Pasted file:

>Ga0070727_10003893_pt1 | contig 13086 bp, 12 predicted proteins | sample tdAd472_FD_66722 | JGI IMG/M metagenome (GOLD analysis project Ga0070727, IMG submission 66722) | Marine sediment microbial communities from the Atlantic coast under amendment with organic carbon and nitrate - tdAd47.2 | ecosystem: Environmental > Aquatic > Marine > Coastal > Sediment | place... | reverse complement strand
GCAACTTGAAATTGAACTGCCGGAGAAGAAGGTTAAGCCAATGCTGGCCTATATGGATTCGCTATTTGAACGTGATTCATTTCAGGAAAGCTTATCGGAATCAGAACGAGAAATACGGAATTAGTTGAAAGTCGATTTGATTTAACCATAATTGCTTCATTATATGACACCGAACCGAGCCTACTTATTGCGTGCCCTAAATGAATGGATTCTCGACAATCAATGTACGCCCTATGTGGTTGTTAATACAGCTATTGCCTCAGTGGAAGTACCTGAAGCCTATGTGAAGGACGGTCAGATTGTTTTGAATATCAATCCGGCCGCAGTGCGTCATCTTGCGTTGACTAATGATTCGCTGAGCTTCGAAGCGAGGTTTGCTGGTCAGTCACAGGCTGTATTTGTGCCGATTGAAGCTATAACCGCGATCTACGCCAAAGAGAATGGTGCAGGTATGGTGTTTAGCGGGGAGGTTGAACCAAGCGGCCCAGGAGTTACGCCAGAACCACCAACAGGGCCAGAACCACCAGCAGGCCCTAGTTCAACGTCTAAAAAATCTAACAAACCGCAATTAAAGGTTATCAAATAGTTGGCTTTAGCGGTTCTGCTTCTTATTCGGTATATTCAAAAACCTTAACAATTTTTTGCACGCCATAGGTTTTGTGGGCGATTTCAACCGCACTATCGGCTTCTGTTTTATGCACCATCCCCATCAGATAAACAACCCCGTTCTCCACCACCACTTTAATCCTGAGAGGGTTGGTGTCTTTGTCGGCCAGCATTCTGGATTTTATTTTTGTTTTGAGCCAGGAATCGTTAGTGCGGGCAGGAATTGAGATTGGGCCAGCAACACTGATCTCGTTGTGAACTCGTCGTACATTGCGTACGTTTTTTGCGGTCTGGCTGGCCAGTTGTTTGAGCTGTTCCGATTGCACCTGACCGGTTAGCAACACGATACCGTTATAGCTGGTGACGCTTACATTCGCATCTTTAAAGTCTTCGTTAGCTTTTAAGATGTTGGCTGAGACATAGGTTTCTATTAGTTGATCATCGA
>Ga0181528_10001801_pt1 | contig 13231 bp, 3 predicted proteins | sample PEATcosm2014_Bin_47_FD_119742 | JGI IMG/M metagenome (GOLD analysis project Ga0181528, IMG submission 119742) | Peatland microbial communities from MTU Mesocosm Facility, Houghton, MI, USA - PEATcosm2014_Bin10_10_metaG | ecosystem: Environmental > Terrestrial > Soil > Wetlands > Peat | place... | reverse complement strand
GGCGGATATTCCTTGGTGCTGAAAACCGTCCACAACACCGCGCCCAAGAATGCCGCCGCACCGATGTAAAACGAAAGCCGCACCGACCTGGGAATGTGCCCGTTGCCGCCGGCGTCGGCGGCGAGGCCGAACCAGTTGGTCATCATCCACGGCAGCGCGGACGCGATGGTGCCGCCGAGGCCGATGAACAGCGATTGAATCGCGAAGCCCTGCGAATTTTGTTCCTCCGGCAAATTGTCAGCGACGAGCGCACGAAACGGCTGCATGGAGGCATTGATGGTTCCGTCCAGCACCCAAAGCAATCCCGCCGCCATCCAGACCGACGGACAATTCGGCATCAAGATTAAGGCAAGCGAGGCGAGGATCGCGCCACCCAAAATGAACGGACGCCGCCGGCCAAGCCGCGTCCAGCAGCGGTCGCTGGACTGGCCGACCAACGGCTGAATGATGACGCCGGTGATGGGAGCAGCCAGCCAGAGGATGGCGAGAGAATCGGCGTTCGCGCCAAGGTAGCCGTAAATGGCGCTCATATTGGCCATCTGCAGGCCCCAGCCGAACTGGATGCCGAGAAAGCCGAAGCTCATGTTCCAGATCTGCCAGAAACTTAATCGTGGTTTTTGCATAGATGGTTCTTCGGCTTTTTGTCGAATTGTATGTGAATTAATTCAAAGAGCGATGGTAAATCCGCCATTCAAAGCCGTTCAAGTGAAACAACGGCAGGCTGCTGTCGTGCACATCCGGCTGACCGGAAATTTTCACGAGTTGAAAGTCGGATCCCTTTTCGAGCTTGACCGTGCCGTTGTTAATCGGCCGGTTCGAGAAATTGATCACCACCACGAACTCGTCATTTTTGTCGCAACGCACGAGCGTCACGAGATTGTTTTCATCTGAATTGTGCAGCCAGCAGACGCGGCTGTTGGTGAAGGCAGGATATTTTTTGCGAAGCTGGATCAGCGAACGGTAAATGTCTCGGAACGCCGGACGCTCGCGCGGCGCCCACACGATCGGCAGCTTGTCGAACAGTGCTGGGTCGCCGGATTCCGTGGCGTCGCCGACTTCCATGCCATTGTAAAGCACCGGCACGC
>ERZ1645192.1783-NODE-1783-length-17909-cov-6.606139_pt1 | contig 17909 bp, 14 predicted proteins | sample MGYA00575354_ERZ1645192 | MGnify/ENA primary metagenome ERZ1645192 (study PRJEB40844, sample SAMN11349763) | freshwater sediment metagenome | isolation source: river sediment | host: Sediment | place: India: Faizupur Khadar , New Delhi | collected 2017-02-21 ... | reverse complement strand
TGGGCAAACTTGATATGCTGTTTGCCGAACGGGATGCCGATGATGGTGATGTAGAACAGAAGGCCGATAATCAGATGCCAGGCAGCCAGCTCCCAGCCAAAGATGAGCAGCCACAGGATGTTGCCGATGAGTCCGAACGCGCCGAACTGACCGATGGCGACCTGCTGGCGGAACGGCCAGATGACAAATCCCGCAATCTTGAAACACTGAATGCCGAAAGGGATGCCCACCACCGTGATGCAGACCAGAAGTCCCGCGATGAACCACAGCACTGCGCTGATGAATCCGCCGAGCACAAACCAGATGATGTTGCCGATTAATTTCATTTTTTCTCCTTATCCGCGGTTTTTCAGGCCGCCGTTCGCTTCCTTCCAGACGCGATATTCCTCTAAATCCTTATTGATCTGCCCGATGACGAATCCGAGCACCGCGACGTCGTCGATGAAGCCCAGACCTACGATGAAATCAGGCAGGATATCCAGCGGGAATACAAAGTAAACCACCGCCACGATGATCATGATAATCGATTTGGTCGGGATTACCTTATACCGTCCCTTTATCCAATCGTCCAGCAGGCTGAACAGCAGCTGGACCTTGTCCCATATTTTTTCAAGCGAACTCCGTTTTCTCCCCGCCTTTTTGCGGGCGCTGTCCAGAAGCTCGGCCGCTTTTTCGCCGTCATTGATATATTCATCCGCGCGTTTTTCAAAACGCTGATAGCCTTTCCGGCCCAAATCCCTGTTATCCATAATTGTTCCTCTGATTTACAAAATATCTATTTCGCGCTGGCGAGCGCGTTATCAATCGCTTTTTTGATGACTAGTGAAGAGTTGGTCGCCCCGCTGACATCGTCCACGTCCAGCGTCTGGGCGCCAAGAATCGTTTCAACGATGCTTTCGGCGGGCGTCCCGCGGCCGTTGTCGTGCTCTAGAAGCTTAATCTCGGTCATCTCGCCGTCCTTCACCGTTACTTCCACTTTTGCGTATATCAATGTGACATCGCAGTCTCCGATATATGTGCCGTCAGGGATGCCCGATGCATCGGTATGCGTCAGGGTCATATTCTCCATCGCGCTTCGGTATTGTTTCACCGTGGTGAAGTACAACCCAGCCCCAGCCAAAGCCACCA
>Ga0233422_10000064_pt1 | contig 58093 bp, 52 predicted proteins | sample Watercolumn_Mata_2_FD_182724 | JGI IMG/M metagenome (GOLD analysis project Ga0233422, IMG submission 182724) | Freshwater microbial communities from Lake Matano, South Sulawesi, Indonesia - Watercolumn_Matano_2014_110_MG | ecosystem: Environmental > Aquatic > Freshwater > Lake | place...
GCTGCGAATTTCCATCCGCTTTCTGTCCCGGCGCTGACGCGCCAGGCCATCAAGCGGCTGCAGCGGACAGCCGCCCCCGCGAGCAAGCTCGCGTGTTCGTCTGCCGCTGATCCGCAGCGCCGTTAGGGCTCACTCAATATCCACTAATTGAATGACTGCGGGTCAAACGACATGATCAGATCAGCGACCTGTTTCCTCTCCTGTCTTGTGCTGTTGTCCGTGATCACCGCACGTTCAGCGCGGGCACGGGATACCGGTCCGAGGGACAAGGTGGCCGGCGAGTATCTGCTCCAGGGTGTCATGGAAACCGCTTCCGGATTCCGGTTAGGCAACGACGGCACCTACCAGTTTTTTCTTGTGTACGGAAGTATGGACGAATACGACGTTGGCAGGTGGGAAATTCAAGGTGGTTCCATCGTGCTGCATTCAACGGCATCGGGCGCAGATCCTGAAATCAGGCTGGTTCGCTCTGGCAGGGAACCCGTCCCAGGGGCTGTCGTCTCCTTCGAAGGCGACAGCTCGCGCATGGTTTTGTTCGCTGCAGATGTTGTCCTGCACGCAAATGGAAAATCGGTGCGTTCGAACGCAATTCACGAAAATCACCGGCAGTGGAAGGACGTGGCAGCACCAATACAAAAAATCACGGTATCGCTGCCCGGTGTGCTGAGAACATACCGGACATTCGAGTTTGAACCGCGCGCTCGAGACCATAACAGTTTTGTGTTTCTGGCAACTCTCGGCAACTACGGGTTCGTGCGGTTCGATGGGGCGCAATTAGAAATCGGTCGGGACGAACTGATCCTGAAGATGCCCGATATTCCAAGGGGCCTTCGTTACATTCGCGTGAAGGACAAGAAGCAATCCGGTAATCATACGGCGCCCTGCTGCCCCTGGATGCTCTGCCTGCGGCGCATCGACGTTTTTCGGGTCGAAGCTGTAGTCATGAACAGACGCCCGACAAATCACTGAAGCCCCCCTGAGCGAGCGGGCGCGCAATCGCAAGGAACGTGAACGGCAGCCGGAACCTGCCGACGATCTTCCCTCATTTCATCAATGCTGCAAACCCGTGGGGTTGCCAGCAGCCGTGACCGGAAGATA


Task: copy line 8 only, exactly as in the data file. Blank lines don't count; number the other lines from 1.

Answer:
GCTGCGAATTTCCATCCGCTTTCTGTCCCGGCGCTGACGCGCCAGGCCATCAAGCGGCTGCAGCGGACAGCCGCCCCCGCGAGCAAGCTCGCGTGTTCGTCTGCCGCTGATCCGCAGCGCCGTTAGGGCTCACTCAATATCCACTAATTGAATGACTGCGGGTCAAACGACATGATCAGATCAGCGACCTGTTTCCTCTCCTGTCTTGTGCTGTTGTCCGTGATCACCGCACGTTCAGCGCGGGCACGGGATACCGGTCCGAGGGACAAGGTGGCCGGCGAGTATCTGCTCCAGGGTGTCATGGAAACCGCTTCCGGATTCCGGTTAGGCAACGACGGCACCTACCAGTTTTTTCTTGTGTACGGAAGTATGGACGAATACGACGTTGGCAGGTGGGAAATTCAAGGTGGTTCCATCGTGCTGCATTCAACGGCATCGGGCGCAGATCCTGAAATCAGGCTGGTTCGCTCTGGCAGGGAACCCGTCCCAGGGGCTGTCGTCTCCTTCGAAGGCGACAGCTCGCGCATGGTTTTGTTCGCTGCAGATGTTGTCCTGCACGCAAATGGAAAATCGGTGCGTTCGAACGCAATTCACGAAAATCACCGGCAGTGGAAGGACGTGGCAGCACCAATACAAAAAATCACGGTATCGCTGCCCGGTGTGCTGAGAACATACCGGACATTCGAGTTTGAACCGCGCGCTCGAGACCATAACAGTTTTGTGTTTCTGGCAACTCTCGGCAACTACGGGTTCGTGCGGTTCGATGGGGCGCAATTAGAAATCGGTCGGGACGAACTGATCCTGAAGATGCCCGATATTCCAAGGGGCCTTCGTTACATTCGCGTGAAGGACAAGAAGCAATCCGGTAATCATACGGCGCCCTGCTGCCCCTGGATGCTCTGCCTGCGGCGCATCGACGTTTTTCGGGTCGAAGCTGTAGTCATGAACAGACGCCCGACAAATCACTGAAGCCCCCCTGAGCGAGCGGGCGCGCAATCGCAAGGAACGTGAACGGCAGCCGGAACCTGCCGACGATCTTCCCTCATTTCATCAATGCTGCAAACCCGTGGGGTTGCCAGCAGCCGTGACCGGAAGATA